Tuesday, May 22, 2007

My opinion, brought to you by....(Insert brand name here)

Word of Mouth marketing is nothing new; marketers have been speaking about the benefits of positive word of mouth for years. However, in America and soon to be in the UK also, in a bid to find new ways to reach consumers, companies are starting to sponsor word of mouth.

Not as underhand as it first sounds, companies are not paying consumers to simply say good things about their products in a scripted fashion, rather, they are allowing consumers to try their products for free and asking them to give others their opinion. And, the opinion they give does not have to be a positive one, but they are asked to tell those they are speaking to that they are involved in a marketing campaign.

If statistics are to be believed, on average we are already bombarded with 3, 000 marketing messages a day ( I’ve never quite believed it’s as high as this however), and according to Marketing Week only 14% of regular campaigns have any effect. So, what’s a brand to do? With 80% of consumers trusting it, go back to good old Word of Mouth obviously. Only this time, try to gain at least a little control over what previously they had no control over whatsoever. As Dave Balter, CEO of BzzAgent and co-founder of the Word of Mouth Marketing Association (Womma) puts it, “Advertisers have always been fascinated with word of mouth… It has just been a case of how to harness it.”

And so, harness they will (or at least try to). Those companies taking part in this type of marketing are eager to point out that it is not viral marketing, nor is it stealth or buzz marketing. Consumers must tell those they are talking to about the product that they are agents for the brand. They are not paid for their endorsements, neither do they have to say something nice about the product, but they do get to keep the product they have been sent, are asked to report back on it, and they have the thrill of being the first to try out new products. All sounds honest enough, and indeed a little risky for brands as they are allowing consumers to say whatever they like about the product, good or bad.

It’s already been a massive hit with companies in the US. 47% of the companies in the fortune 500, according to Womma, are adopting WOM programmes this year while consumers in the US are also keen to become involved, signing up to BzzAgent at the rate of 5, 000 a week.

Now set to launch in the UK, BzzAgent and the UK advertising company GroupM are joining forces to create what is apparently the first WOM company based in the UK. Already 160 consumers have been in touch about joining.

And I think, why not. I don’t see any problem with consumers giving their opinion on products to friends; it’s what most would do anyway. However, personally, as I wouldn’t be getting paid for spreading the word, I would only tell my friends about it, I wouldn’t be going out of my way to tell strangers. Which, if Rani Schlenoff, a BzzAgent Ambassado in the US’s experience is anything to go by, is exactly what is expected of you: “My family and friends love hearing about what I'm trying. As for strangers, after the initial shock of me injecting myself into their lives, they are usually very happy to hear what I have to say."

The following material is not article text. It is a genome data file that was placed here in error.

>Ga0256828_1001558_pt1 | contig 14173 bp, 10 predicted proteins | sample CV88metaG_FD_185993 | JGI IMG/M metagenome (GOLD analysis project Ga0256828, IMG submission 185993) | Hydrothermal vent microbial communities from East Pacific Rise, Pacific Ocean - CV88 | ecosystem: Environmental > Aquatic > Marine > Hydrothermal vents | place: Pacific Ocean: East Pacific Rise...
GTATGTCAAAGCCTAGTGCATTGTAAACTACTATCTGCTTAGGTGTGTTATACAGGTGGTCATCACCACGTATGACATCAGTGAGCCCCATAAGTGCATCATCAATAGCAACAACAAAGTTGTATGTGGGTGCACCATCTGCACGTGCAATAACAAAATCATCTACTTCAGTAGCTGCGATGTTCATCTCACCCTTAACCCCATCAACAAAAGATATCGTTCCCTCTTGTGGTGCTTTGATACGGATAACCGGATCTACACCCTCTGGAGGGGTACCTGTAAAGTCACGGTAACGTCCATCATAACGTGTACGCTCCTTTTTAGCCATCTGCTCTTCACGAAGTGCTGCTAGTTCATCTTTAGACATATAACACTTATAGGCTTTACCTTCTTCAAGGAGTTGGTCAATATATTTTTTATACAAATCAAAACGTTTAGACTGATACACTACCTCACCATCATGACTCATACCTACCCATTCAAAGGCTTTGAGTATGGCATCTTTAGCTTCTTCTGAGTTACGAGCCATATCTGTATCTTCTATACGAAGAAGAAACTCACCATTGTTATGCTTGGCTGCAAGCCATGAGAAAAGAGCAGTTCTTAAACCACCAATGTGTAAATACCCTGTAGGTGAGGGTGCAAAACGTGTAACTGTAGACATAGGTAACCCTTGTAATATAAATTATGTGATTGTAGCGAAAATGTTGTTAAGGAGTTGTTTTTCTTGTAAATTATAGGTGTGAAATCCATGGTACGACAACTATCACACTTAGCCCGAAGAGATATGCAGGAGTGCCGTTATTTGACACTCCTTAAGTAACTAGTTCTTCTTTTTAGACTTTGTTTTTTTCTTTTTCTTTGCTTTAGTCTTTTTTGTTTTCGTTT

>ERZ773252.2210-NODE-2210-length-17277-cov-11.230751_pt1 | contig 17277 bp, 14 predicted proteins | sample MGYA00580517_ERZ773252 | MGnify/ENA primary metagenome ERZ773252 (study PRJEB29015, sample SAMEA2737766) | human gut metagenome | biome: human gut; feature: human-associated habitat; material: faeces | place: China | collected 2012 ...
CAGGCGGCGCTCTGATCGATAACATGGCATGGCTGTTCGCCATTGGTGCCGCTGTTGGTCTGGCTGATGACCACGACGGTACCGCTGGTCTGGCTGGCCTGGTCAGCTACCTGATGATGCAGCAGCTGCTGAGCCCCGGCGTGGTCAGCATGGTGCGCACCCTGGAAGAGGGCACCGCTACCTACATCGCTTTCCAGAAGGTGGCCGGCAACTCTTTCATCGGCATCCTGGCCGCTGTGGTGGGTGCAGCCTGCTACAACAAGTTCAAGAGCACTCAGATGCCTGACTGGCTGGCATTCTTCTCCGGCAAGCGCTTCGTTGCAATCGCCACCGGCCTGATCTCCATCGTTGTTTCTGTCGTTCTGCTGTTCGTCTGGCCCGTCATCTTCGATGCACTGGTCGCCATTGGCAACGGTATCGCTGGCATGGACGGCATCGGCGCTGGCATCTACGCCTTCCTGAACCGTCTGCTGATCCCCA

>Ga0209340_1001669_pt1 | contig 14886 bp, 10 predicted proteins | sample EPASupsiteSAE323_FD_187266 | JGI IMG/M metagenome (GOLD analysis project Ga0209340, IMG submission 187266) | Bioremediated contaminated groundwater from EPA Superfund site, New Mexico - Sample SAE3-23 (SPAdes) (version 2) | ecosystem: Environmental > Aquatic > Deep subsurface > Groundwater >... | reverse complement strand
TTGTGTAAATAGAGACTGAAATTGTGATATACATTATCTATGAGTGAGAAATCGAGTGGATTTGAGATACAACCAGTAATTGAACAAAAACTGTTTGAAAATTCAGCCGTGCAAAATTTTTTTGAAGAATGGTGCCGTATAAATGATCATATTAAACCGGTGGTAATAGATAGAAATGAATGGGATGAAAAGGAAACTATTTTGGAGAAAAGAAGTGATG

It may not be scripted, but you really have to wonder how much influence companies actually have over what their brand agents are saying. At the moment the industry is self-regulating, as the Advertising Standards Agency has no rules of guidelines relating to WOM. It will be interesting then to see then how successful it continues to be and whether it will become corrupt somewhere along the line.

Also, should it continue to grow in popularity and agents remain impartial to a certain degree, I would think that brands will have to beware. Their products will need to be bang on the money if they want people to rave about it. Especially since a dissatisfied consumer will tell at least twice as many people as a satisfied consumer.

Still, I’m intrigued and as a consumer might even be interested in signing up myself. I may not get anything as exciting as a new piece of technology, but if I’m going to get stuff for free, why not? As other agents have also noted about themselves, I like to talk and tend to tell my friends about the products I use anyway. But perhaps I might feel a little grubby if I have to also tell them that I am now a WOM agent for the product I’m talking about. Hmmm… Should I decide to try it, I’ll keep you posted.

To read the full article on Word of Mouth Marketing on the BBC News website click here.

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